Some of our readers in Florida may have seen news reports in recent years that generational shifts in thinking about relationships and marriage is having an impact on the divorce rate in America. Many of these reports note that the younger generation among us - so-called "millennials" - are waiting longer to get married, are staying in devoted dating relationships longer before getting married and, in general, are more financially secure prior to getting married than older generations might have been. The result? The overall divorce rate in America is declining, with one recent report noting that the divorce rate in our country is at its lowest point in the last 40 years.
However, there is a difference in the divorce rate when it comes to older Americans. Our readers may have heard the term "gray divorce," and it is a real phenomenon. Among older Americans - those age 55 and above - the divorce rate is actually rising quite a bit, even doubling, according to some reports.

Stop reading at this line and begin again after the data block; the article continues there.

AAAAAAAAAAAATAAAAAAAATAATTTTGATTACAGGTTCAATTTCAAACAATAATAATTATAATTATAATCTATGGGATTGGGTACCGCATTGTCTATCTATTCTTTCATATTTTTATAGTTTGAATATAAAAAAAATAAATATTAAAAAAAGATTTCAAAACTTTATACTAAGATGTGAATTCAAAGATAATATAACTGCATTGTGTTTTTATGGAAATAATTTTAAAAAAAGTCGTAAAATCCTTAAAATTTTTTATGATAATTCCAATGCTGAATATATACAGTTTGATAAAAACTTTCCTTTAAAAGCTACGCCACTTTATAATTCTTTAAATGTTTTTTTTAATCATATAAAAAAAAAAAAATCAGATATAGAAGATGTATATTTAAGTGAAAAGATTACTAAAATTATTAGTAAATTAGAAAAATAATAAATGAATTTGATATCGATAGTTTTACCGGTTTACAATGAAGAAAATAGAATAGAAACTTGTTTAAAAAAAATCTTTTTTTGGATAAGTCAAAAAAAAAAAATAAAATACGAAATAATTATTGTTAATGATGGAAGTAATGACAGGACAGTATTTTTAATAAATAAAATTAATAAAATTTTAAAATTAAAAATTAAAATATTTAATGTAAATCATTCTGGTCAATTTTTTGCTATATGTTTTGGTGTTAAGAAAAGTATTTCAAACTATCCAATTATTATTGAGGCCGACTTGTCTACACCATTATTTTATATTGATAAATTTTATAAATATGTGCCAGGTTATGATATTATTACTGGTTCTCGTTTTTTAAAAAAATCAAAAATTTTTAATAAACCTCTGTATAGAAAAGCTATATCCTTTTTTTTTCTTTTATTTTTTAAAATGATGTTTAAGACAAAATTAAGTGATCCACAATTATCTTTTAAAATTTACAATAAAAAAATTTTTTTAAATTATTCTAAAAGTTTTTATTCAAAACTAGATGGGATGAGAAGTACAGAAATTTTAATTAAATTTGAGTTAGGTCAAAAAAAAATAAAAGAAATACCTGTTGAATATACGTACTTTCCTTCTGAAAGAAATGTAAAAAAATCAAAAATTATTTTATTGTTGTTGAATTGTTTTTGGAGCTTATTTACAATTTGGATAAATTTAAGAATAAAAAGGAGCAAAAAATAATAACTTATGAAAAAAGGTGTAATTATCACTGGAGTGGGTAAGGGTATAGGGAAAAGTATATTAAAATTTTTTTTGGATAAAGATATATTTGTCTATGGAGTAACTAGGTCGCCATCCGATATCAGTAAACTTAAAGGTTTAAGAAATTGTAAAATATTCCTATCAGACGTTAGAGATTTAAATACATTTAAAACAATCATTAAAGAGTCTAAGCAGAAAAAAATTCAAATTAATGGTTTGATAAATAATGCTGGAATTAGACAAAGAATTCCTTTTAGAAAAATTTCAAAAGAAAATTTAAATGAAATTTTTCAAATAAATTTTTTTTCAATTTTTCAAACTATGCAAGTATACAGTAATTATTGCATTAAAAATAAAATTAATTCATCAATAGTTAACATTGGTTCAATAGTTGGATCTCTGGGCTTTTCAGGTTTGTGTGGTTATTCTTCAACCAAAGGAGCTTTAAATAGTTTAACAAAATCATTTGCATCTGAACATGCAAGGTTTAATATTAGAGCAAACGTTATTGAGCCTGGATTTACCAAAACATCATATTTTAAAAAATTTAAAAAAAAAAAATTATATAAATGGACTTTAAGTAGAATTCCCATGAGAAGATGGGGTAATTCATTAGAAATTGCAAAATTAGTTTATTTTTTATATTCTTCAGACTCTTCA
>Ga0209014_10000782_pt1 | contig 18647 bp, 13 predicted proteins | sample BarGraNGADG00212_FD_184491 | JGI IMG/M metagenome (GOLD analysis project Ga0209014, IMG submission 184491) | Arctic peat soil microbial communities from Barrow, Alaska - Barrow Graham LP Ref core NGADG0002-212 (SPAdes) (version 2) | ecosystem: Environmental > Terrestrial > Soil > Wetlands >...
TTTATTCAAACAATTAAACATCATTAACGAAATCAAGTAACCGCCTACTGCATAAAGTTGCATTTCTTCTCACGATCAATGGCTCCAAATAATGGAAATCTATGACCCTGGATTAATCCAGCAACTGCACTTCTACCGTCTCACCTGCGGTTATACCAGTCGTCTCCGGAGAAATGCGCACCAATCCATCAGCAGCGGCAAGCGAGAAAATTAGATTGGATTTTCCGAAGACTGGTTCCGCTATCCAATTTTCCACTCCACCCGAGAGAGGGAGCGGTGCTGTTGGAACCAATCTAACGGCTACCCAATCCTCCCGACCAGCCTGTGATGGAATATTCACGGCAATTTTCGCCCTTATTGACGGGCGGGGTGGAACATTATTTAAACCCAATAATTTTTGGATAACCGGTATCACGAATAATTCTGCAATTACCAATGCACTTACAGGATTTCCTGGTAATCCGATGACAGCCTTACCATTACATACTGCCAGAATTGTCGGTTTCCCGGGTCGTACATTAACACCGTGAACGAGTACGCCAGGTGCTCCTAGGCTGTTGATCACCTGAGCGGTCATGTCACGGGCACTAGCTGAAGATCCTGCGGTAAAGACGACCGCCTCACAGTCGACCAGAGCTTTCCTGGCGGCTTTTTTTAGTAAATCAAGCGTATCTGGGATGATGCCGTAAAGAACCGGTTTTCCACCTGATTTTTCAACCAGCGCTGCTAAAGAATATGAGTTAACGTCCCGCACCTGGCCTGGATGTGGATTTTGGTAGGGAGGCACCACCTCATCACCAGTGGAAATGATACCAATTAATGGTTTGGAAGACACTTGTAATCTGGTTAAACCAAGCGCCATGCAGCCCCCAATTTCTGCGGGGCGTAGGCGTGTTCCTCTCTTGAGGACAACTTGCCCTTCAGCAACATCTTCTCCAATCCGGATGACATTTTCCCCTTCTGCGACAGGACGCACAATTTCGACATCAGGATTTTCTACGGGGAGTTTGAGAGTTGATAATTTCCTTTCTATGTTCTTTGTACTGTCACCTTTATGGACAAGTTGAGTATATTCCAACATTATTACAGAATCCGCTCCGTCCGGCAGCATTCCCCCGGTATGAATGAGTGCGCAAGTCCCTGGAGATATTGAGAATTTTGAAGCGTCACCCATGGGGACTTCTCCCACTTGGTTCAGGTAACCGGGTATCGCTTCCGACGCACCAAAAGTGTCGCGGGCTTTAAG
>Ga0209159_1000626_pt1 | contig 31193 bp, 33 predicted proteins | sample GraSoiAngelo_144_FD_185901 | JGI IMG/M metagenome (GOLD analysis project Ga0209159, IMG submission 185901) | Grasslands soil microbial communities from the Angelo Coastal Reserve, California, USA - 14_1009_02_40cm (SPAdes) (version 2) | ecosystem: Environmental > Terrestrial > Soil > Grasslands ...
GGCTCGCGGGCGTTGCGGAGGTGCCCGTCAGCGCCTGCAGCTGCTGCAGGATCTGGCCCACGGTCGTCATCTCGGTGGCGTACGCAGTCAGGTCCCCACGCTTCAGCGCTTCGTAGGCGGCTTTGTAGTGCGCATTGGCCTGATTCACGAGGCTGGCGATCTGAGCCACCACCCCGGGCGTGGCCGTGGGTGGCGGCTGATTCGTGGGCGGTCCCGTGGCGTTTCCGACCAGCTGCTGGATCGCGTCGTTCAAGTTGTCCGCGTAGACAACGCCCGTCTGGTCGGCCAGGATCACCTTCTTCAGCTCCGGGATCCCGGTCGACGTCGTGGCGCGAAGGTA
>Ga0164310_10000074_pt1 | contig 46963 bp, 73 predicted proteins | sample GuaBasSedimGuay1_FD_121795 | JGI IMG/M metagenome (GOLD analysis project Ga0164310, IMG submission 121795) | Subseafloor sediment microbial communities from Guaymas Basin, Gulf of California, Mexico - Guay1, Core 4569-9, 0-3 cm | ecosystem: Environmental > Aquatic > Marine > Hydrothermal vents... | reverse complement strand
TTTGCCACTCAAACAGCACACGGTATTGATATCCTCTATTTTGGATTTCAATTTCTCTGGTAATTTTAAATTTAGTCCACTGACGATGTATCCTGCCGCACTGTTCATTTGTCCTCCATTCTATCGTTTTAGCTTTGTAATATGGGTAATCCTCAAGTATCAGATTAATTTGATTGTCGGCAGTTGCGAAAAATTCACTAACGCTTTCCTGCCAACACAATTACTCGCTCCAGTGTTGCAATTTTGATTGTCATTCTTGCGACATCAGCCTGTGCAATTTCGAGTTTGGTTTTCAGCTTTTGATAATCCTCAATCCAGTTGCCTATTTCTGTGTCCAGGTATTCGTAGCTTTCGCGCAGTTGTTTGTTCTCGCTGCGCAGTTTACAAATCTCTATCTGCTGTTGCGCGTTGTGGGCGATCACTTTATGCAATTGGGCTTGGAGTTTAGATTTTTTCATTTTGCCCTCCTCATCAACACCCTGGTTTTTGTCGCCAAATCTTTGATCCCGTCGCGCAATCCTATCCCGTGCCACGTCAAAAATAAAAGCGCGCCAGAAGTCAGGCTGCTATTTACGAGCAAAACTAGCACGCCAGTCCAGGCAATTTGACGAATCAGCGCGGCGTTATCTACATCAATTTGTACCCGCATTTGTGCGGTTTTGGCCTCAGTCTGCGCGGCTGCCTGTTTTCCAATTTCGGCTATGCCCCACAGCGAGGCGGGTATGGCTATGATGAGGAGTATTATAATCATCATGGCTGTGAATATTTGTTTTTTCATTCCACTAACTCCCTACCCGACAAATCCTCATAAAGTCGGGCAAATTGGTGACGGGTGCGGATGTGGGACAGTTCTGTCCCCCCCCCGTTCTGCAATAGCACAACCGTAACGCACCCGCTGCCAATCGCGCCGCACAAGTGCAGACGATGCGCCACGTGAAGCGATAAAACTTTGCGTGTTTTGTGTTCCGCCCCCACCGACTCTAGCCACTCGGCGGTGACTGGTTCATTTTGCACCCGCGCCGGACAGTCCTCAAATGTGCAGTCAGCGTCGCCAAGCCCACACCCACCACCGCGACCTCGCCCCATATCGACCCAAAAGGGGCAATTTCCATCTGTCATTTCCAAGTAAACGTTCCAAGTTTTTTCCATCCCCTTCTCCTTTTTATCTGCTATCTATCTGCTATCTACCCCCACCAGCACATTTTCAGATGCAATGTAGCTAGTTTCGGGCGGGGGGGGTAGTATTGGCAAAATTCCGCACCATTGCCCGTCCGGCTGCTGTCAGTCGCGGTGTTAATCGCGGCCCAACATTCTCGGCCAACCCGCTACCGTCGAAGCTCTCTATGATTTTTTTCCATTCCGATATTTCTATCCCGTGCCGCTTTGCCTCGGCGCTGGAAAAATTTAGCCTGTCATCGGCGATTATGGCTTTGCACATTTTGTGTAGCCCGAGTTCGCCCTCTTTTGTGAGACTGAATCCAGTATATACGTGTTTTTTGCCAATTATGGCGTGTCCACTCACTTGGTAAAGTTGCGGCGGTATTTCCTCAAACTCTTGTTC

So, why the big difference between younger Americans, who are bringing down the overall divorce rate, and older Americans, who are seemingly getting divorced more frequently than ever before? Well, some reports note that older Americans may have gotten married at quite a young age to begin with. Others, it seems, are likely to already be on a second or subsequent marriage which, according to some family law experts, are more likely to end in a divorce.
Age and generational tendencies may play a role in why Florida residents get divorced, but each divorce case is unique. A variety of other factors may be involved as well.